“Frosty Friday”

Ed Lehming Photography

“On even the coldest winter days, the warm glow of the beech leaves radiate with a warmth that makes my very soul glad. I cannot help but smile with joy when I am blessed to be among them.” – Ed Lehming

I’ve posted about the beauty of beeches in the winter on many occasions, yet I continue to find myself drawn to them. They provide me an inexplicable sense of joy in the dull and frigid winter time.

As I set out on the trails today, the temperatures hovered around -14C. There was no wind and the sun shone brightly yet low in the sky. Despite the extreme temperatures, the rays of the sun still found their way between the tall pines and set the beech leaves ablaze in copper splendour.

I stood among the trees, basking in the simple beauty of these trees. My spirit soared and a huge…

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Mary Smith – a life well lived

No, she won’t be forgotten, Meeks

Meeka's Mind

Mary Smith came into my life via her blog posts about cancer, her cancer, but she stays in my memory because of her book :

That book opened my eyes to the power of Afghan women. They are not the meek, retiring people I’d imagined. Like Mary herself, they are strong and fearless.

I can’t call Mary ‘friend’ because I did not know her beyond the pages of a book or the posts on a blog. That lack became incredibly clear today as I watched the live stream of her memorial service. What she accomplished, with integrity and compassion, are an example to us all.

Many years ago at university, I discovered the concept of Eudaimon. It’s an impossible concept to distil into just a few words, but what stayed with me was the image of a man lying on his deathbed, looking back over his life and having no…

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Frosty Fate…

Image by Tapani Hellman from Pixabay

The grass crunched under my shoes as I trudged towards the empty birdfeeders. The cold quickly found its way through my thin shirt, and the air hurt my throat and lungs with each breath, but the birds were hungry, and my conscience would not let me rest indoors.

My fingers, never fond of the cold, grew painful as I wrestled with the bucket of fat balls and bag of the finest seed mixture, before coping with the intricacies of the feeders.

Image by Tobikoz from Pixabay

The sunlight was blinding and most welcome, yet ineffective this early in the day against the thick frost and biting temperatures. It would be another hour at least before everything warmed up and the frost melted, only to reappear the following morning. When I finished, I stood back, pleased to have done my bit for our feathered friends. I looked around the garden, at how different it seemed these days. The plants had died down and were fast asleep, everything wearing a thick dusting of what looked like icing sugar. Here and there, late flowers had paid the price and were crystalised for their tardiness.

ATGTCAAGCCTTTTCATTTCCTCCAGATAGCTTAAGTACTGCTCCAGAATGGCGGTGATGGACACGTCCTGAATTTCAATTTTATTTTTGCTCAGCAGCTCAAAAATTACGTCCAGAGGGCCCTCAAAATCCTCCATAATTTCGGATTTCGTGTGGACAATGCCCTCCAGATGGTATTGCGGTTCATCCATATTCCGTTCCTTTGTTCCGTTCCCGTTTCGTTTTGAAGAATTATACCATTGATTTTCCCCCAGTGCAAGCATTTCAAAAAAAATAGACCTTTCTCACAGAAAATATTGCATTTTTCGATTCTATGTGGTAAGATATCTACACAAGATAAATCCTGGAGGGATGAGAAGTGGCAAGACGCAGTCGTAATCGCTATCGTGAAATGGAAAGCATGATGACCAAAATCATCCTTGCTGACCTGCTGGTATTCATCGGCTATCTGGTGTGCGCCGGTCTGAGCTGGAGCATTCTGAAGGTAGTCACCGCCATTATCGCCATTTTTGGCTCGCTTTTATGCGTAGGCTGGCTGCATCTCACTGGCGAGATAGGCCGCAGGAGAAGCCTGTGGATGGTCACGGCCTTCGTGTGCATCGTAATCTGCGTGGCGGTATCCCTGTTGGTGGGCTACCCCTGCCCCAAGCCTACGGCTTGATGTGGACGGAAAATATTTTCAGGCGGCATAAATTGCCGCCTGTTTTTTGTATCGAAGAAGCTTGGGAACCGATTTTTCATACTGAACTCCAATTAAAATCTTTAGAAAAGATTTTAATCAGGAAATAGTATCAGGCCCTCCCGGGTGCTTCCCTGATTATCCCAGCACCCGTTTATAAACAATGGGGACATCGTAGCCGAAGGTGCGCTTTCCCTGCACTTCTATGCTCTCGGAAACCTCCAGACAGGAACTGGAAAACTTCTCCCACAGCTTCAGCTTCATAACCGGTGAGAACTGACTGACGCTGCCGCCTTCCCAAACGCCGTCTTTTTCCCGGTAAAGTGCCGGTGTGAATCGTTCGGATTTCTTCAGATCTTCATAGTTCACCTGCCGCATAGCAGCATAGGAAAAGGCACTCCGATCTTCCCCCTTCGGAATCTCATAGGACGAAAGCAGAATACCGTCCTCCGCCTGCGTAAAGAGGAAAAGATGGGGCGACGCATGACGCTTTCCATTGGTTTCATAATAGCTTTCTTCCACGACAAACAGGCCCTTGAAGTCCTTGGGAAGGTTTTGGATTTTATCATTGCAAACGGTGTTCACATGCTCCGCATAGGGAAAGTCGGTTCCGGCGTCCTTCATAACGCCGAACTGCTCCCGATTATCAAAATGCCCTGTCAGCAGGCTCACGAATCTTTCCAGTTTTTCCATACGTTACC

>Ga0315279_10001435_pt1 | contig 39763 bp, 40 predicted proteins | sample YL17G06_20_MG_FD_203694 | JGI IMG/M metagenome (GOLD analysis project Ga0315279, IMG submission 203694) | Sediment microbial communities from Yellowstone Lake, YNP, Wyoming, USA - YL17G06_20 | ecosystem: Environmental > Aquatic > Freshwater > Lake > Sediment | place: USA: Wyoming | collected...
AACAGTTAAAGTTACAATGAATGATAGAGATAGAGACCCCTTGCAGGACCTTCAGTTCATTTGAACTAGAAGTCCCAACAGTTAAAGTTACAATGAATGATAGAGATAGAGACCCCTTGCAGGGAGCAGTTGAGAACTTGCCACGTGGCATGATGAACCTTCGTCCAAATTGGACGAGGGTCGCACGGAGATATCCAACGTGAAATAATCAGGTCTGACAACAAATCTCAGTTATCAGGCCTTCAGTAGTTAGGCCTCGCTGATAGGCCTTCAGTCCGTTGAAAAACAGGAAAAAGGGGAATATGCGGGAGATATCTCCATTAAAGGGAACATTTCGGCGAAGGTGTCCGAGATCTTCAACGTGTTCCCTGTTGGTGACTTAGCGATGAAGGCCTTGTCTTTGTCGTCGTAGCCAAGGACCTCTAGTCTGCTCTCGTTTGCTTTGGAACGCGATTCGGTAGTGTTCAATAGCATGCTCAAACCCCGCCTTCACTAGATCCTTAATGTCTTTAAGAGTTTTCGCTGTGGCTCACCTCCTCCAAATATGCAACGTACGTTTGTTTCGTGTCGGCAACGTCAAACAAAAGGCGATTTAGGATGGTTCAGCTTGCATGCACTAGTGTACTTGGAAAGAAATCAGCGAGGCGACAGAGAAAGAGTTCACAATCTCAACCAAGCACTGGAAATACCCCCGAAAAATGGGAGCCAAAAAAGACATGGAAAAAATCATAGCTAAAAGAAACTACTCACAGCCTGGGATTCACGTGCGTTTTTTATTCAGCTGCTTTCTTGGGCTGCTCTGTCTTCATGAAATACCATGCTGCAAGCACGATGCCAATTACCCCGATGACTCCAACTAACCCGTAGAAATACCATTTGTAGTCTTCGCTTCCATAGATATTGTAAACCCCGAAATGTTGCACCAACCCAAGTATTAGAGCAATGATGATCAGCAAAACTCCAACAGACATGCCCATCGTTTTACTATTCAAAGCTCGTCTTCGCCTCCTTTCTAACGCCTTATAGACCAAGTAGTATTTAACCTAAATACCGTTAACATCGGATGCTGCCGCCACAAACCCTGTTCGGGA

I started to wonder what fate had in store for us this year. Lord knows it hadn’t started well already and I knew it would be weeks before there was any hope of an improvement…

Haiku

Colleen M. Chesebro

I love haiku. They are one of my favorite syllabic forms to write. This haiku is written for #TankaTuesday and the specific form challenge.

Haiku are written about nature, the seasons, a beautiful moment in nature, an emotional experience while in nature, or change. In haiku, your subject will always be about nature.

The use of a kigo (season word) is optional for this challenge. However, traditionally, a haiku must includekigo(season words) and akireji(cutting word).

There is no exact equivalent ofkirejiin English. The kireji (or pivot) should supply structural support to the verse.At the end of a verse, it provides an ending, completing the verse with a heightened sense of closure. That is why it is often called an “a-ha moment.” The pivot connects the two images in an unusual way. When writing haiku, we should create two independent thoughts that compare or contrast.

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Time

Afterwards

She slips her hand, soft, into his and tender does suggest

that had she known him years ago then all would now be best

Sweet promises that seek to mend the things that cause such rot

With shallow smile he nods, and lies, for he believes her not

Like knotted roots, the tangled web of thoughts run deep and wide

And in the dark he chooses what she seeks to coldly hide

For these things make us who we are, and stoic he persists

Lives the ruin he will not give up, that blinds like winter’s mists

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